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COLLEGE FOOTBALL : Virginia Has Schedule of a Champion


CHARLOTTESVILLE, Va. — Of the remaining undefeated teams with a chance at the national championship (sorry Fresno State), it appears that Virginia has the easiest path to an 11-0 season.

The Cavaliers are no sure thing, but compared to unbeaten Notre Dame, Florida State, Nebraska, Tennessee and Auburn, they have the most accommodating schedule. Incidentally, Houston, Oklahoma and Florida are not included in this list of undefeated teams because they aren't eligible to compete in bowls this season.

Now then, consider each team's most difficult remaining opponents:

NOTRE DAME--Miami, Pittsburgh, Tennessee, Penn State and USC. Three of the five games are on the road.

FLORIDA STATE--Miami, Auburn, Louisiana State and Florida. The Miami and Auburn games are on the road.

NEBRASKA--The Cornhuskers still have to play Oklahoma at Norman, Okla., and Colorado.

TENNESSEE--Florida, Alabama and Notre Dame. All three games are at home, but the Gators are tough; Alabama is Tennessee's fiercest rival, and Notre Dame is Notre Dame.

AUBURN--Florida State, Florida, Georgia and Alabama. If the Tigers can get past Florida State, they still have the Gators, at Gainesville, Fla.

VIRGINIA--North Carolina State, Georgia Tech and Maryland. Not exactly murderer's row, is it? All three are home games, which doesn't make them gimmes, but . . . Fast-improving Georgia Tech could be a problem.

Virginia's rise to No. 4 in the Associated Press poll is important to the Cavaliers for two reasons:

--It's the highest football ranking in the school's history.

--It could change the entire bowl picture. Here's why:

When the Atlantic Coast Conference, of which Virginia is a member, signed a four-year contract with the Florida Citrus Bowl in the summer of 1988, a stipulation was included in the agreement. It read that in the first and third years of the contract, the ACC champion was committed to the Citrus Bowl and vice versa. In the second and fourth years, the Citrus Bowl has the option of inviting the ACC champion or another team. This is year No. 3.

But --and this is where it gets interesting--a national championship contingency exists. The Citrus Bowl can opt out of the agreement if it can match the No. 1-ranked team against No. 2, 3 or 4. Likewise, the ACC champion--and let's say it's Virginia--can opt out of the deal if its ranked no lower than fourth and can play the No. 1 team for the national title.

One catch: The ACC champion can leave the Citrus only for the Sugar Bowl, Cotton Bowl or Orange Bowl. That's because the Citrus has no chance at the Southeastern Conference, Southwest Conference or Big Eight champions, all of which are tied to the aforementioned three bowls.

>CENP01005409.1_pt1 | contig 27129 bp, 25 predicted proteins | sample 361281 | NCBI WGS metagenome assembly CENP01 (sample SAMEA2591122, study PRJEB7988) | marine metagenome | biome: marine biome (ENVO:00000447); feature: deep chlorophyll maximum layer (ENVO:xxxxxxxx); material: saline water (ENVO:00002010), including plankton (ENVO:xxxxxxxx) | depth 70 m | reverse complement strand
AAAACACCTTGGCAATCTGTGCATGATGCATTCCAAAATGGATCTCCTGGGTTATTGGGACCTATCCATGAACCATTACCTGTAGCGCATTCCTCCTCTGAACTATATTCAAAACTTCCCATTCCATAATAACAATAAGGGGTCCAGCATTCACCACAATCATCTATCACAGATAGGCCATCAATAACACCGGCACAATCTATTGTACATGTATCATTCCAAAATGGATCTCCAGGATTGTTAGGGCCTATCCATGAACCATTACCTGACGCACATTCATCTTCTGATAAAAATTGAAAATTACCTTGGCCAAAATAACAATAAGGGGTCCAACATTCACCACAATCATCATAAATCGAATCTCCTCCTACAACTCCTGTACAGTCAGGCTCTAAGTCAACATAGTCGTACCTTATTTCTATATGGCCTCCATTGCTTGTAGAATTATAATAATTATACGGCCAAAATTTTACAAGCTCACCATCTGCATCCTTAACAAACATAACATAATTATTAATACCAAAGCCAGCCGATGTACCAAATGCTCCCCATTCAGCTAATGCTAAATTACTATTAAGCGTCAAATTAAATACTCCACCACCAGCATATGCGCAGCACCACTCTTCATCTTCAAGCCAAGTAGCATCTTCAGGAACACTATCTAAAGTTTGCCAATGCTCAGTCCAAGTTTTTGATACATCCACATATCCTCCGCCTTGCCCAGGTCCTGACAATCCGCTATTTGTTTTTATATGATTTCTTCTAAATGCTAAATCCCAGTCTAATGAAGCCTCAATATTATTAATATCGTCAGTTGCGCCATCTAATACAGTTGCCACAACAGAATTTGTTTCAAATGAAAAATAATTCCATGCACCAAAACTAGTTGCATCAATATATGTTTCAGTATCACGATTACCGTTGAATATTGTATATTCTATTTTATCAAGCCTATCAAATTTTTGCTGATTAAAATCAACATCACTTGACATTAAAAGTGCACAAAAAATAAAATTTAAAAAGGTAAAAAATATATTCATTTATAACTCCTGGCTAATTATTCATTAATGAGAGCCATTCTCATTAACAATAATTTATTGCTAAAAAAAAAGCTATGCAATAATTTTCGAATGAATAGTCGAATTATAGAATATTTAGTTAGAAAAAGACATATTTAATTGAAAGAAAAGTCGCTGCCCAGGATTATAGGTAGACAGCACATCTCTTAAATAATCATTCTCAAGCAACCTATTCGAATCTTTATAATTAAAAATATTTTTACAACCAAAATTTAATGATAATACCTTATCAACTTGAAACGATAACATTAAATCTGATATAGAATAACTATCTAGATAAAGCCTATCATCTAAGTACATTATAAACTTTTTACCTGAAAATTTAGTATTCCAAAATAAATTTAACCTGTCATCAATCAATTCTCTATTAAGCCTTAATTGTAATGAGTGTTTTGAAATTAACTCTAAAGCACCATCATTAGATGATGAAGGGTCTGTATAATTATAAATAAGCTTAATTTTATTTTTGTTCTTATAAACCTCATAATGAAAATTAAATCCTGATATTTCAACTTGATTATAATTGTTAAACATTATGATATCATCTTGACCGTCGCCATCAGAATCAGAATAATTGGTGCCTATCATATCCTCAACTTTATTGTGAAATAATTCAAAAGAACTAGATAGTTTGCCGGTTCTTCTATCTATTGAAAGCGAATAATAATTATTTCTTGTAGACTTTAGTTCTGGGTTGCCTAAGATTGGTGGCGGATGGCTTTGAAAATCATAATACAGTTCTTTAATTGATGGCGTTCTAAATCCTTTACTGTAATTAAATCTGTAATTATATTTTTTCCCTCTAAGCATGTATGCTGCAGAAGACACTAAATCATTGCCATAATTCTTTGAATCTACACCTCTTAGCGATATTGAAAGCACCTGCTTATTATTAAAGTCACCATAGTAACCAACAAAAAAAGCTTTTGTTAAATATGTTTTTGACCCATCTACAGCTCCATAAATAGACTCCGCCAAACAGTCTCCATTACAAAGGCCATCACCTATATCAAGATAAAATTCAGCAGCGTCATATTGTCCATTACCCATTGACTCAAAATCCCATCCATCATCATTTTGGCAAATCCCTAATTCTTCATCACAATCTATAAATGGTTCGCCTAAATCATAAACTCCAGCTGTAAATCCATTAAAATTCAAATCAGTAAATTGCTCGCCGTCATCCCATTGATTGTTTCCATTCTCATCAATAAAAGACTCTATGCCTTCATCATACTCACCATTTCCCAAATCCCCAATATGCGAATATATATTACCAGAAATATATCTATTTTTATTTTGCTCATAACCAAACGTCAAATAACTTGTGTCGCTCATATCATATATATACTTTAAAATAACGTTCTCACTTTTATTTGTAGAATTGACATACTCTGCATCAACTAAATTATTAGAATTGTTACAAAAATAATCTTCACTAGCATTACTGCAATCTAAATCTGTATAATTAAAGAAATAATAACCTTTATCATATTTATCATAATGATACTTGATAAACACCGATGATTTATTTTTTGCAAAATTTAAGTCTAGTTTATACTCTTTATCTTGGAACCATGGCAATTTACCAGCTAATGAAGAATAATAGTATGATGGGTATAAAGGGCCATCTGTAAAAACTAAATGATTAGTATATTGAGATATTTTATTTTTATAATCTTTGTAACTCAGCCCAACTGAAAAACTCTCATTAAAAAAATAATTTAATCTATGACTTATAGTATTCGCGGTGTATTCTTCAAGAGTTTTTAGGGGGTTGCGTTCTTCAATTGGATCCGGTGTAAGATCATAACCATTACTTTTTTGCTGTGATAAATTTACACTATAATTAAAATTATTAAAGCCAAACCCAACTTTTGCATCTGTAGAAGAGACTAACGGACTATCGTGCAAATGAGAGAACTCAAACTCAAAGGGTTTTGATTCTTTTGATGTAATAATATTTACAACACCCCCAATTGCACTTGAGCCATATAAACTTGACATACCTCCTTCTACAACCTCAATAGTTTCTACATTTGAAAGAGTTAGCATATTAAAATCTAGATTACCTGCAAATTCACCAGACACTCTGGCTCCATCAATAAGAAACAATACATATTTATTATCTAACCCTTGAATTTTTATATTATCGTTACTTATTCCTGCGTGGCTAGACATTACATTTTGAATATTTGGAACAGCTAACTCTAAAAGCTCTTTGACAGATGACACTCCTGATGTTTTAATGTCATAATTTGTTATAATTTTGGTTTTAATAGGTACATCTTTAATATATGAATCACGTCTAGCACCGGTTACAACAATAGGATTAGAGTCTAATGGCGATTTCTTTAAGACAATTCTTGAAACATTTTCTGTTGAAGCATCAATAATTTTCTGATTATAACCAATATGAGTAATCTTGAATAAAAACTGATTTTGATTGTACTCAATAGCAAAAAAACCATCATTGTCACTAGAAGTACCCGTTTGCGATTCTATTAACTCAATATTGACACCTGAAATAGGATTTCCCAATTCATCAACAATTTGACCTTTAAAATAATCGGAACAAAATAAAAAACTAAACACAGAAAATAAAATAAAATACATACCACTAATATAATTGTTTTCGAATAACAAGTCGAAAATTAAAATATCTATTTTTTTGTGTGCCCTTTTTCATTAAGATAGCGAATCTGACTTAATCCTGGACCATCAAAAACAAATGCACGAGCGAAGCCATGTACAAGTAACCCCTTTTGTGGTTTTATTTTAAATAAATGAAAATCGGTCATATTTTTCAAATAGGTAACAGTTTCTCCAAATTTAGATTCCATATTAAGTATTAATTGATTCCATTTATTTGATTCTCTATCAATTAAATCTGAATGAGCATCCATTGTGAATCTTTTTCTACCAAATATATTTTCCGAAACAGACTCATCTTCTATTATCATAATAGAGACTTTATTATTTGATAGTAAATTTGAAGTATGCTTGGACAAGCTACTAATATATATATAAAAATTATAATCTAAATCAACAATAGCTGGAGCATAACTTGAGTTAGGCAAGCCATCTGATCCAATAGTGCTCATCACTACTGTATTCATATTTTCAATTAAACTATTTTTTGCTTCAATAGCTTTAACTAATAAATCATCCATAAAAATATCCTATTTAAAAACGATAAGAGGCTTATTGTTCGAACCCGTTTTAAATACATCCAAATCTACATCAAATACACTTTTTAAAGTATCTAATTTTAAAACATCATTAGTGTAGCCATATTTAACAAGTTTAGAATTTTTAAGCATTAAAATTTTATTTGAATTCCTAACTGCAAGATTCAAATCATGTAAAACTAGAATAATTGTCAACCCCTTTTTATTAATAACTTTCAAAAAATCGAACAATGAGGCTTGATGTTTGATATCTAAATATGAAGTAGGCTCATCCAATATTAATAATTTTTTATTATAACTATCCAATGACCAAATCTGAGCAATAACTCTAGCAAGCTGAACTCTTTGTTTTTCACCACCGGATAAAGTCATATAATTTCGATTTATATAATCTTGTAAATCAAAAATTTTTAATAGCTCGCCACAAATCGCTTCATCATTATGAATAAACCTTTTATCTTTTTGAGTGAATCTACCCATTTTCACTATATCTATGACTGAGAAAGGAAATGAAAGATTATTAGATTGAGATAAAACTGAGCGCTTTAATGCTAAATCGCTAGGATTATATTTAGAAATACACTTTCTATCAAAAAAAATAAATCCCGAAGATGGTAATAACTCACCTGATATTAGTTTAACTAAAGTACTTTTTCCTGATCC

The Fiesta Bowl is off-limits because the Citrus considers it direct competition. The Fiesta has no conference tie-ins.

"If all the bowls would have a similar agreement, we'd have a national championship game every year," said Chuck Rohe, executive director of the Citrus Bowl.

Not so fast. The Citrus Bowl will pay a projected $1.35 million to $1.5 million to its teams this year, which is considerably less than what a school could expect to earn by playing in, say, the Sugar Bowl, Cotton Bowl or Orange Bowl. According to Rohe, if the Citrus has a chance at keeping Virginia for a national title contest, they would ask ABC, which is broadcasting the New Year's Day game, to increase the rights fee. ABC isn't under any obligation to do so, but you can bet it would if a championship game--and championship ratings--were available.

No one really expected Florida to be able to strike a deal with the NCAA's Committee on Infractions, did they? The Gators basically wanted to devise their own punishment for past rules violations. Fat chance.

Recent NCAA sanctions against Florida, 4-0 this season, prohibit a bowl appearance after the 1990 season. Outraged Gator officials wanted to trade 12 football scholarships for the chance to accept a bowl bid and bowl money. The committee heard Florida's appeal last weekend, but wasn't swayed. "(A university) can ask the Committee on Infractions whatever it wants to," the NCAA's David Berst said.

Berst agreed the request was unusual. Not since 1952 has the NCAA removed an announced penalty.

There is one solution to Florida's problem: Don't cheat.

How seriously do they take their football at Alabama? When the Crimson Tide lost its first three games of the season, radio disc jockeys in Birmingham, Ala., and Tuscaloosa, Ala., began giving air time to "Dig Him Up," an awful ballad about retrieving the legendary Bear Bryant from his coffin.

Nobody, especially new and beleaguered Alabama Coach Gene Stallings, deserves that sort of misguided abuse.

And those sightings of Danny Ford at Alabama can be disregarded. Stallings is safe. Ford, a former Crimson Tide player who was forced out as Clemson's coach, is a welcome visitor, said Alabama Athletic Director Hootie Ingram.

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